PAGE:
What Commodities Could Return To The Rails?

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Sean R Das

Hello. It is a fact that with the coming of Interstate Highways in the 1950's, railroads began to lose many once-valuable commodities to trucking. However, in this day and age the combination of rubber tires and long distances are becoming uneconomical, and some commodities may return to the rails. If Union Pacific and Railex can revive produce traffic, think of what else can be brought back...
It depends largely on the railroads interest in the traffic. They can aggressively pursue business that fits their business model. But there is a lot of freight traffic they just don’t want. Railroads like steady traffic that moves on the same lane month after month. From my experience as a shipper they don’t like loose car business and traffic that changes routes month to month. Trucking is not a sainted industry but the flexibility and competition trucking offers will keep a lot of traffic on the highways.
One could make a case that much of the commodities that "once rode the rails" are riding the rails today, but in containers instead of boxcars. However, much of that traffic is on somewhat different routes than the traditional "manufactured goods" traffic. The package carrier of olde, Railway Express Agency, is long gone of course, but there is a lot of similar UPS package traffic riding the rails.

Aside from Railex reefer trafic, BNSF is hauling competing Cold Train containers east from Quincy, WA. A similar intermodal reefer container operation, Tiger Cool Express, is setting up to run out of California.
Containers and trailers, actually; I've noticed not only a substantial increase in the latter in recent years, but also in the number of different trucking companies that are now using TOFC (okay, they're mostly spine cars now, but who cares?). Shipping via COFC/TOFC retains the "door to door" flexibility of traditional long-haul trucking but with less of the expenses trucking companies would otherwise have (no small consideration given the cost of fuel, fleet maintenance, insurance, etc.).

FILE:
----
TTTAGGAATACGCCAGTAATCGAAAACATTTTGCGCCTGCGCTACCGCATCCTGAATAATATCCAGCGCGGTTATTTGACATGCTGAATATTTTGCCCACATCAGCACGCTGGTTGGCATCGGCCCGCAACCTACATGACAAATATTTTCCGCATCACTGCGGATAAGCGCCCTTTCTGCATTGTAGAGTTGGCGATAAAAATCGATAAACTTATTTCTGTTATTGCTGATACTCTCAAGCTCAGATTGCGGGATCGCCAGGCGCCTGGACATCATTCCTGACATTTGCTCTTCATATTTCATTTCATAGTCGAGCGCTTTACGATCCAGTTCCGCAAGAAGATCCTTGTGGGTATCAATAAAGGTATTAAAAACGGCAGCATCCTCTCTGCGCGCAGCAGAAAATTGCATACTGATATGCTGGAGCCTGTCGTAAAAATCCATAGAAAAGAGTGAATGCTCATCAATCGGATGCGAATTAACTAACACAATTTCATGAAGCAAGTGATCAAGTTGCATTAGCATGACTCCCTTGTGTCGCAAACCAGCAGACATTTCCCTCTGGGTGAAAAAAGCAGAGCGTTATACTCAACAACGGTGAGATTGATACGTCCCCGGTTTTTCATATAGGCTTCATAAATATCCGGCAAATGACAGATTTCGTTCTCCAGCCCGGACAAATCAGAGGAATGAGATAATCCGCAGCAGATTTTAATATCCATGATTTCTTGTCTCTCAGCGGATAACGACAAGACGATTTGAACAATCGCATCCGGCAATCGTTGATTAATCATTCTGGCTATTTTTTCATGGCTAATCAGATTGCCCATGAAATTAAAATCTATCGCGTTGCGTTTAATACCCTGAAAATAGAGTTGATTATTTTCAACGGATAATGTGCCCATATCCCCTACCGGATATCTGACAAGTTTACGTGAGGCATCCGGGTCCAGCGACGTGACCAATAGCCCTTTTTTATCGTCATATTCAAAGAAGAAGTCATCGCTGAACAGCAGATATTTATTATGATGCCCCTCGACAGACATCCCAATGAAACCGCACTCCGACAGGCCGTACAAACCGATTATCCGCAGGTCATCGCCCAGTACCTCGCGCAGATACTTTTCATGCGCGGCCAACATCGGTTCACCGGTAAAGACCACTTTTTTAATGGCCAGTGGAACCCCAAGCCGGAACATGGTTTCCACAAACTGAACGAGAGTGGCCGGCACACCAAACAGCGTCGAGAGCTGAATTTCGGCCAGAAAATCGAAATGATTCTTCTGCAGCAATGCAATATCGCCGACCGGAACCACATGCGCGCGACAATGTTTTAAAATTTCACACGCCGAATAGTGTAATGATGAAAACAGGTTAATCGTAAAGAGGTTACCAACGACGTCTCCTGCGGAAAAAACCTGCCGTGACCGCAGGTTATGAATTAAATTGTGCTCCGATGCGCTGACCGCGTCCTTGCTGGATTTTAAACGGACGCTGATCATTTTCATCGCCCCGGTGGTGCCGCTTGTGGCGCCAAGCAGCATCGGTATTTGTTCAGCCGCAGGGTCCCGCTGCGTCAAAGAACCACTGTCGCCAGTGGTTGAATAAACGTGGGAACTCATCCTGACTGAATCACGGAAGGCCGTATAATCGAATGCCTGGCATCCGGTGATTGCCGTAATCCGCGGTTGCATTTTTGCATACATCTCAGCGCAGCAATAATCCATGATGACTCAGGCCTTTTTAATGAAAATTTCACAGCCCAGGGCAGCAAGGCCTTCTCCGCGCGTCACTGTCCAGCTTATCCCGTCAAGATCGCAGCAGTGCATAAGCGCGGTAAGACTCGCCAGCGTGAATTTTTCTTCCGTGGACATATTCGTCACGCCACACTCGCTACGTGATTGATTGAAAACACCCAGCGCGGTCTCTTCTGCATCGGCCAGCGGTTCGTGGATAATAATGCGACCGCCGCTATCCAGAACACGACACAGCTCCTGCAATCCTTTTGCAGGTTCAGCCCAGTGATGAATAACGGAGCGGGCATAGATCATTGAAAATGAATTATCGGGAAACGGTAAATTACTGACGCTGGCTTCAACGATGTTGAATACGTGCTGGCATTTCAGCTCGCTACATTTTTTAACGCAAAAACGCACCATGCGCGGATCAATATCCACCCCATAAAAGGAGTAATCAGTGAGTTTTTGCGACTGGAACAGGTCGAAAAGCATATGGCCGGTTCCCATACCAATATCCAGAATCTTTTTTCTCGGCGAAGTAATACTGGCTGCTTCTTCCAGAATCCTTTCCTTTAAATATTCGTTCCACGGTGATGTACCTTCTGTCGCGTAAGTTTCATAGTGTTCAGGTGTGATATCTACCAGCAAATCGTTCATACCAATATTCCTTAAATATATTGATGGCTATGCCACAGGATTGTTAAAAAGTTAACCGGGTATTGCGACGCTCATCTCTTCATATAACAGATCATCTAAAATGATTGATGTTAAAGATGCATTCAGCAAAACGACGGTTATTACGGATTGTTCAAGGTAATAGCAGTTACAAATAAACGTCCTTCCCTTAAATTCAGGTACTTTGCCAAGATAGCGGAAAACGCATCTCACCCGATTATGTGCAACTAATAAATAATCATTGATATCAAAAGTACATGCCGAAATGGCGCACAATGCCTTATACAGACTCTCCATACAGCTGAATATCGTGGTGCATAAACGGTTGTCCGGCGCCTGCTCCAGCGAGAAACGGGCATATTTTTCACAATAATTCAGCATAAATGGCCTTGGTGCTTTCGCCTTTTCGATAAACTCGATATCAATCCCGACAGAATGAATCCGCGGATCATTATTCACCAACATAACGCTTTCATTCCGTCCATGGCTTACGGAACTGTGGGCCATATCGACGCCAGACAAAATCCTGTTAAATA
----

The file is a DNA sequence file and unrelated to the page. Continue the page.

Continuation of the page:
Watch a double stack train go by and back in the day each of those containers was a 40’ box car. Most commodities move by rail to some extent. A lot of traffic that left the box car for the truck trailer still travels by rail, just in trailers and containers. It’s more a question of what service lanes could pick up traffic from the highways rather than commodities.
Not exactly the responses I had in mind, but interesting. Although I do recognize an increase in TOFC/COFC traffic, I was thinking mainly about commodities that cannot be shipped in a corrugated metal box.

Take livestock for example: Although the era of the railroad stock car has been over for more than 40 years, there may come a time when rubber tires and long distances are uneconomical, and live animals will once again return to the rails.

(**Looks through Kalmbach's "Model Railroader's Guide to Industries Along the Tracks" series for more examples**)
The era of transporting live animals by rail is over, and will not return on a large scale. I suppose it could happen on a very short run, but distances such as those where the economy of scale advantage a railroad holds over highway transport exists are too long to transport animals humanely. The requirements that the animals be offloaded and fed, given water, and rest every so often became too much for railroads to be able to transport the animals economically and hastened the end of livestock transport by rail.

Just thinking about some common things that go wrong on the railroad today, I cannot imagine the damage that would occur to livestock should they experience severe slack action, nevermind a derailment. The possibility of a service interruption stranding the livestock train in a blizzard or in oppressive heat at a place where the livestock could not be easily offloaded doesn't conjure pleasant thoughts. In my opinion, there's too much that can go wrong in this case that puts the cargo at risk of injury or death.

I like the idea of this thread, by the way. Any increase in rail traffic is a good thing as far as I'm concerned.
The sugar (and molasses) factory in my town receives raw cane by truck (there are no longer any tracks where the cane is harvested.) It ships out molasses via rail but the raw sugar is shipped out by truck to be further refined at other sugar factories. They are building a depot in my town that will handle crude oil and I believe will ship it out by rail. From what I have read; it will receive or ship (not sure yet) a unit train of crude oil everyday. I live along the BNSF Lafayette Subdivision in Louisiana.

As for the question that is the title of this thread; my answer is "as much as possible."
In a recent issue of Trains magazine, there is an article reflecting how railroading has changed since the golden age. When the American public began to view railroads as a thing of the past, many commodities left the rails. Other than livestock and perishables, other commodities railroads lost include the mail and express*, LCL traffic and other time-sensitive and fragile freight. In a sense, railroads transformed themselves from "common carriers" accepting all types of freight to specialized shippers moving specific commodities in bulk.

So the whole point of this thread is to ask, "Given America's rail renaissance, will American railroads once again become the common carriers they once were?"

*Mail and Express traffic never completely left the rails. They are still shipped by rail thanks to TOFC traffic, where FedEx, UPS and even USPS trailers can be seen. USPS is also considering expanding mail-by-rail service as we speak.

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